Tulane researchers receive American Heart Association grant to study COVID’s vascular effects
The American Heart Association has awarded Tulane University researchers $940,000 to study how COVID-19 spurs vascular inflammation that may increase risks for blood clots and lingering symptoms of long COVID.
The grant is one of 11 recently awarded by the American Heart Association as part of a $10 million effort to study the cardiovascular and cerebrovascular impacts of COVID-19 as the pandemic enters its third year.
Tulane researchers will investigate the role that endothelial cells play in the development of severe and long COVID-19. Endothelial cells line blood vessel walls throughout the body and can malfunction following SARS-CoV-2 infection. This dysfunction can cause over-coagulation and blood clotting in major organs such as the heart and lungs, as seen in the most severe COVID cases. It may also contribute to complications associated with long COVID.
Dr. Xuebin Qin, professor of microbiology and immunology at the Tulane National Primate Research Center, will lead a cross-disciplinary team with the Tulane University School of Medicine to explore how the dysfunction of endothelial cells contributes to severe and long COVID outcomes.
The team developed transgenic mouse models genetically engineered to simulate COVID in the way that humans experience the most severe outcomes of the disease, including the development of ARDS, or Acute Respiratory Distress Syndrome.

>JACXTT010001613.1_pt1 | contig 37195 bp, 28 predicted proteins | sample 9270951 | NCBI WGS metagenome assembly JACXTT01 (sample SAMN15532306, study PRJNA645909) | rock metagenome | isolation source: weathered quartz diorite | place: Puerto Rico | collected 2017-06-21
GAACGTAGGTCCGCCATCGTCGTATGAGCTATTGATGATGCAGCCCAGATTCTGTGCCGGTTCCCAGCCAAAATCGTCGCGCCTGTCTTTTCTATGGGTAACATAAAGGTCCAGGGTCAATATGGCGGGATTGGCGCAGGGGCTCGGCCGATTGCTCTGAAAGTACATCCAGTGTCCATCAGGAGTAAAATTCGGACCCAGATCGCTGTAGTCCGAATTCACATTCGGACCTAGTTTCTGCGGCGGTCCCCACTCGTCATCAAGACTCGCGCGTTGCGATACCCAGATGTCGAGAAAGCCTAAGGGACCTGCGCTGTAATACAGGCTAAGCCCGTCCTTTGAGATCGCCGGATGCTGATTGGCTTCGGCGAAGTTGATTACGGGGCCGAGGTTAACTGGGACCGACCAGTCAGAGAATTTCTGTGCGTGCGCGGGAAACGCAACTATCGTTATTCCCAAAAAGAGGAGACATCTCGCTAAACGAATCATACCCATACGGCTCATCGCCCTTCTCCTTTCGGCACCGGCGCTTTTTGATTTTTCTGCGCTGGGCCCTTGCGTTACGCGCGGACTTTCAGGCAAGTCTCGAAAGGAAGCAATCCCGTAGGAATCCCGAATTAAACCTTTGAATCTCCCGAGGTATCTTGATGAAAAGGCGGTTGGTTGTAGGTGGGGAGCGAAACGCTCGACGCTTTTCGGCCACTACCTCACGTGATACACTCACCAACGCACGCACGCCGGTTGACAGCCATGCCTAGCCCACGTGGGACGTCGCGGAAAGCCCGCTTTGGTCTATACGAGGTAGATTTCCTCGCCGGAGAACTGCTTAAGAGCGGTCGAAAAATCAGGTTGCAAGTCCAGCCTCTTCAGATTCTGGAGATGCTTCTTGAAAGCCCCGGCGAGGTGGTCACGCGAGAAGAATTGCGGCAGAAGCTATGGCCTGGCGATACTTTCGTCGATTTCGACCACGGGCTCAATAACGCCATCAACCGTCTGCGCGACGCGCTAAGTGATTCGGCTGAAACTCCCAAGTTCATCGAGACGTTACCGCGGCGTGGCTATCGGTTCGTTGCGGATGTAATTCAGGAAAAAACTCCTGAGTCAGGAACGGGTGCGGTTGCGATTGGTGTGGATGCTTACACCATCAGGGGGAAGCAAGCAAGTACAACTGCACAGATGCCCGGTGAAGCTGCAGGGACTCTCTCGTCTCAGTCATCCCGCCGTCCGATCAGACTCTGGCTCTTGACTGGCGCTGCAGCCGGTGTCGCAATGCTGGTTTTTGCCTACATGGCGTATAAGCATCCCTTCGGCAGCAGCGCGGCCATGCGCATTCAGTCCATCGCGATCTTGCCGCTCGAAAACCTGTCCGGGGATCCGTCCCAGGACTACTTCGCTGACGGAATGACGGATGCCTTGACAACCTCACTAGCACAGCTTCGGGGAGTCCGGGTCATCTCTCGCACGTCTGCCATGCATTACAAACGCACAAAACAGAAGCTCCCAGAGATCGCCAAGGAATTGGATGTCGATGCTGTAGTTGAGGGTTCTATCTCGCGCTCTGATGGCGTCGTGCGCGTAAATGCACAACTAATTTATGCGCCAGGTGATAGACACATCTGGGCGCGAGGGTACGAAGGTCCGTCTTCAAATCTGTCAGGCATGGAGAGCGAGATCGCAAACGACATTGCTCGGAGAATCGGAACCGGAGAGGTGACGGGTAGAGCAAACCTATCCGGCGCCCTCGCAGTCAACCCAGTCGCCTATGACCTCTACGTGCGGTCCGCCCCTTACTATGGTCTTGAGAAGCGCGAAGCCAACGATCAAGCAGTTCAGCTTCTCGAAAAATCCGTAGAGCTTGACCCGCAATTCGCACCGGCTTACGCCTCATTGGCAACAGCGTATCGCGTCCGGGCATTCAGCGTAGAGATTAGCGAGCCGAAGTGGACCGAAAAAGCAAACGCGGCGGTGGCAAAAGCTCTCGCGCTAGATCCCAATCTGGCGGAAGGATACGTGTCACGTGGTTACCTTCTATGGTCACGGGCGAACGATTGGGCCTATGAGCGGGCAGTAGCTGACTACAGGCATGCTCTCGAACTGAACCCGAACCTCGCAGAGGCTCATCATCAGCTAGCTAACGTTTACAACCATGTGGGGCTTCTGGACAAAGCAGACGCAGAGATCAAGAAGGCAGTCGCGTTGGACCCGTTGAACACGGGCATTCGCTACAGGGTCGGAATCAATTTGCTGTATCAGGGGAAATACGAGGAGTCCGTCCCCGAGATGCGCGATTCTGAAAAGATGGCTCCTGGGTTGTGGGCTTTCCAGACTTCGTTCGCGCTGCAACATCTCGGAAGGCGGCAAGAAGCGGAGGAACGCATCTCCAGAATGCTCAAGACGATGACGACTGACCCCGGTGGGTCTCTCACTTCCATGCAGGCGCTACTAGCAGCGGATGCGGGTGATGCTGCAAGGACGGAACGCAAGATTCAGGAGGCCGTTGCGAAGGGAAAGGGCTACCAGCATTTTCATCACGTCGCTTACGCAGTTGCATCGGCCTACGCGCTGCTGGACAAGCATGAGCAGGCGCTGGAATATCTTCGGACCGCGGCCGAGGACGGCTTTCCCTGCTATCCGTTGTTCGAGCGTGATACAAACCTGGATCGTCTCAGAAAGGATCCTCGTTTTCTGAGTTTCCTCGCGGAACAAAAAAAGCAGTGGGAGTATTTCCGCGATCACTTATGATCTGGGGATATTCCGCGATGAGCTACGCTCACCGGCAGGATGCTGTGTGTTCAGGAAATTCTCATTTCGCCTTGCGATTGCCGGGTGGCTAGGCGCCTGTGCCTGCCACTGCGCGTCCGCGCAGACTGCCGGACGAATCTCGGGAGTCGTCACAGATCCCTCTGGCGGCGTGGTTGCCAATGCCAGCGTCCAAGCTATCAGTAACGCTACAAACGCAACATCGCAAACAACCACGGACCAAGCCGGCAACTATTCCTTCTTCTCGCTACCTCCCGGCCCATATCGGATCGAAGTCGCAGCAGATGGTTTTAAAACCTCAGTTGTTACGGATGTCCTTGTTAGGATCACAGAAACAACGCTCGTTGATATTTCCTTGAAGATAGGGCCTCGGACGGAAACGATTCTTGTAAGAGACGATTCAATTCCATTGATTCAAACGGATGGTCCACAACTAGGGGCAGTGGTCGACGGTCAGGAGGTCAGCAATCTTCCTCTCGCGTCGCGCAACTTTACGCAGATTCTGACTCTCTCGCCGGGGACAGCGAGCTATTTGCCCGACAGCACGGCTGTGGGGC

In the human population, those who experienced ARDS also had endothelial cell injury, causing a weakening of the “tight junctions” that normally serve to connect endothelial cells. If these junctions weaken and leak, blood can escape and pool in the tissues of major organs, causing abnormal clotting and tissue damage.
It is the dysregulation of these tight junctions, they propose, that contributes to severe and long COVID outcomes, particularly those related to the vasculature of the heart and brain.
“The health outcomes associated with COVID extend far beyond the respiratory system,” Qin said. “By understanding how SARS-CoV-2 infection triggers endothelial cell dysfunction, we hope to open the door to new therapies that prevent the cascade of effects that we see in the most severe and lasting COVID cases.”
Qin is the principal investigator; co-investigators include Dr. Jay Kolls, John W Deming Endowed Chair in Internal Medicine; Dr. Patrice Delafontaine, professor of medicine, pharmacology and physiology; Yusuke Higashi, PhD, associate professor of medicine; Nicholas Maness, PhD, associate professor of microbiology and immunology; and Stephen Braun, PhD, assistant professor of pharmacology.